We immediately suspended worldwide sales of ReNu with MoistureLoc produced at our facility in Greenville, S.C. A few days later, we asked retailers to remove the product from store shelves and asked patients to stop using the product.

At this point, I will turn the discussion over to Dr. Tyle, who can provide a thorough review of the scientific aspects of our overall investigation and its conclusion.

ANTIMICROBIAL EFFICACY STUDIES

Praveen Tyle, PhD: We were puzzled because MoistureLoc had been shown to perform very well against Fusarium solani. In comparative antimicrobial efficacy studies published when Bausch & Lomb launched the solution, MoistureLoc demonstrated a 4 log reduction for fungus (Fusarium solani) and yeast (Candida albicans), well beyond the 1 log reduction required by the International Organization for Standardization (ISO).  

You may recall from CDC reports and scientific literature, the risk of developing, any type of microbial keratitis is approximately 4/10,000 in daily soft lens wear and approximately 21/10,000 for extended soft lens wear, or a five times greater relative risk. The reported Fusarium keratitis infection rate associated with the use of MoistureLoc solution is extremely low, 2/1,000,000 units sold (1,000 times fewer) or less then 5/1,000,000 soft contact lens users (400 times fewer) compared to extended soft lens wearers.

This very low incidence rate made a single cause and effect for the infections very unlikely, and it also made the design of experiments a significant challenge. Nonetheless, we carefully studied multivariate circumstances with concurrent investigations.

PLANT INSPECTION

One of our inquiries focused on Bausch & Lomb's manufacturing facility in Greenville, S.C., which supplied MoistureLoc to the three countries where Fusarium keratitis had been first reported. The FDA and the CDC conducted environmental monitoring of sterile and nonsterile areas at the plant and found no Fusarium solani. We examined all records and conducted risk analyses and uncovered no potential causes for lots associated with the infections.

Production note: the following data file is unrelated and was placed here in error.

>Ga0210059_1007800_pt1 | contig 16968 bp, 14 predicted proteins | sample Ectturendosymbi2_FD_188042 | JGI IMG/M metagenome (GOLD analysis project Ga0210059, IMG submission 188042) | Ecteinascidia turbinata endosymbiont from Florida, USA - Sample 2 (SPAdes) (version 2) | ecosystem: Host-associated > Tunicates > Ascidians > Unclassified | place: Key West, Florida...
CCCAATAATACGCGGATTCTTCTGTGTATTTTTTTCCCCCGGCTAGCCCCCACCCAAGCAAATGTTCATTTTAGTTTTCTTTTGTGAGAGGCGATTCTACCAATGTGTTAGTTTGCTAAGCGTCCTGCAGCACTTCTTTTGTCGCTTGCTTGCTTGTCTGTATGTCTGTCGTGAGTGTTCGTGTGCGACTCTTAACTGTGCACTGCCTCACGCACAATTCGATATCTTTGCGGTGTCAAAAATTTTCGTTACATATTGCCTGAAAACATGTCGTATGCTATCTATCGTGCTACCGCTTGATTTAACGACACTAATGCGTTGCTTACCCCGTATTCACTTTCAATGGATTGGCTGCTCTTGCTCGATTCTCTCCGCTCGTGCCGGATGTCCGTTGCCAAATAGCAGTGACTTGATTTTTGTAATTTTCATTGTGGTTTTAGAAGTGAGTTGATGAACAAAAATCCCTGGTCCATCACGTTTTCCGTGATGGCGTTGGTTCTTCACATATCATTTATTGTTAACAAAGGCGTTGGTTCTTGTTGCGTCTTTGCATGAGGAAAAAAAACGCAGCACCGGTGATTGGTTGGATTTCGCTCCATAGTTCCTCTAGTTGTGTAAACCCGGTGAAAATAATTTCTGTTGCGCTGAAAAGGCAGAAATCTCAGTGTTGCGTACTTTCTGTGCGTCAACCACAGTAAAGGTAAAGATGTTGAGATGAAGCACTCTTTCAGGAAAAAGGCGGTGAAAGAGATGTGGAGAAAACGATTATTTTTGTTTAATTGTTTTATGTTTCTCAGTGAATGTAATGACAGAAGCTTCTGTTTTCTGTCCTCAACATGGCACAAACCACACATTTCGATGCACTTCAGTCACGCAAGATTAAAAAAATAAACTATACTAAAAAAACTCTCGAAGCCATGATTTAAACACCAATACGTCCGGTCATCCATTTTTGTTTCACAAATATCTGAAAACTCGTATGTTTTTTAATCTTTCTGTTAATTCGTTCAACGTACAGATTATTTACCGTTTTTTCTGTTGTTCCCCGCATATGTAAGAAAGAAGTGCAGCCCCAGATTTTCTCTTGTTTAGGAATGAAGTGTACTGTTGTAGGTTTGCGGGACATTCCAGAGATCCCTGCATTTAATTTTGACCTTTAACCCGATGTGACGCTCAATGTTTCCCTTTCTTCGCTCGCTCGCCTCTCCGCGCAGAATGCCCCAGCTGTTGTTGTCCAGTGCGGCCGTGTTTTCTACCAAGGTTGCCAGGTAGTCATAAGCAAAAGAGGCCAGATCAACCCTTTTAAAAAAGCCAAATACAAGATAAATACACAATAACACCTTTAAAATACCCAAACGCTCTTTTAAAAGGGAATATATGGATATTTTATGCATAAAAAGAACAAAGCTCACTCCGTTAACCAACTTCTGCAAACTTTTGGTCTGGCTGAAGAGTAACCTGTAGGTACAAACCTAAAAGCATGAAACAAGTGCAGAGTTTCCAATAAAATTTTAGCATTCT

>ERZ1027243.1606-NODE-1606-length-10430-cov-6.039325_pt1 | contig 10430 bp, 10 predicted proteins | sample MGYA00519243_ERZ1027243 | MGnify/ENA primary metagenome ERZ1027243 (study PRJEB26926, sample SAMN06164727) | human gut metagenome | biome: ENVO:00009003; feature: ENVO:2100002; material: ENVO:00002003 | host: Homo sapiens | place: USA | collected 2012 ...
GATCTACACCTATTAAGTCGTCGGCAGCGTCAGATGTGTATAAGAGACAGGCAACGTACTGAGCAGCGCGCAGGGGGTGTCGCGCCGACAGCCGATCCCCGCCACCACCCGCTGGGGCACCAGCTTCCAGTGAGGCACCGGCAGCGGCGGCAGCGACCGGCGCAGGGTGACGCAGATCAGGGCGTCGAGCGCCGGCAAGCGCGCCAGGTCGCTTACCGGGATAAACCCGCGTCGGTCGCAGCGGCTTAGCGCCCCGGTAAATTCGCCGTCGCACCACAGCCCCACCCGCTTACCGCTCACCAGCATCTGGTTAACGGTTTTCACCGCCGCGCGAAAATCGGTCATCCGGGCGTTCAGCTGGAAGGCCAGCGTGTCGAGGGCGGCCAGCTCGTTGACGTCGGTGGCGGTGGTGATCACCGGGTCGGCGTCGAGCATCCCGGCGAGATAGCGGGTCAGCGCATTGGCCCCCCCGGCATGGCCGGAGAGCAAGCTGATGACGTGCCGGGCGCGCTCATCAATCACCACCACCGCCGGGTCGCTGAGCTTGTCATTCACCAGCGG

We also analyzed the process used in manufacturing MoistureLoc, and we identified no significant differences between the facility in Greenville and our plant in Milan, Italy, where MoistureLoc was being manufactured for other European markets where we had not seen unusual increases in Fusarium keratitis cases.

We compiled a database of more than 500 lots of ReNu with MoistureLoc to determine if common ingredients or manufacturing equipment were associated with complaints. We found no evidence of sterility failure, contamination, tampering or counterfeiting for any products shipped from Greenville.

We worked with a Fusarium solani genetics expert at a major university to identify and genotype isolates sent to us from ophthalmologists and health authorities. He concluded the following:

1) The isolates from the keratitis infections were typical of Fusarium found in bathroom drains and sinks.

2) The Fusarium solani strains we had been provided were not of the same origin (appearing to rule out contamination from a single source).

In addition, results of all microbiology testing — including ISO/FDA Stand-alone Biocidal Efficacy tests and real-use clinical testing with worn lenses — demonstrated that MoistureLoc was highly efficacious against the standard reference American Type Culture Collection (ATCC) and the recovered clinical isolate strains of Fusarium solani.

We found:

■ No issue at the Greenville manufacturing facility

■ No contamination or failure of the MoistureLoc product as it was delivered to the market

■ Not a single or exotic strain of Fusarium solani associated with the infections

■ No significant differences in process and components between the two MoistureLoc manufacturing facilities.

TESTING INGREDIENTS

People have speculated about possible causes of the Fusarium keratitis. Below are questions that we answered with our research.

■ Did the active disinfecting agent in MoistureLoc easily sequester into a contact lens, rendering the solution biocidally ineffective?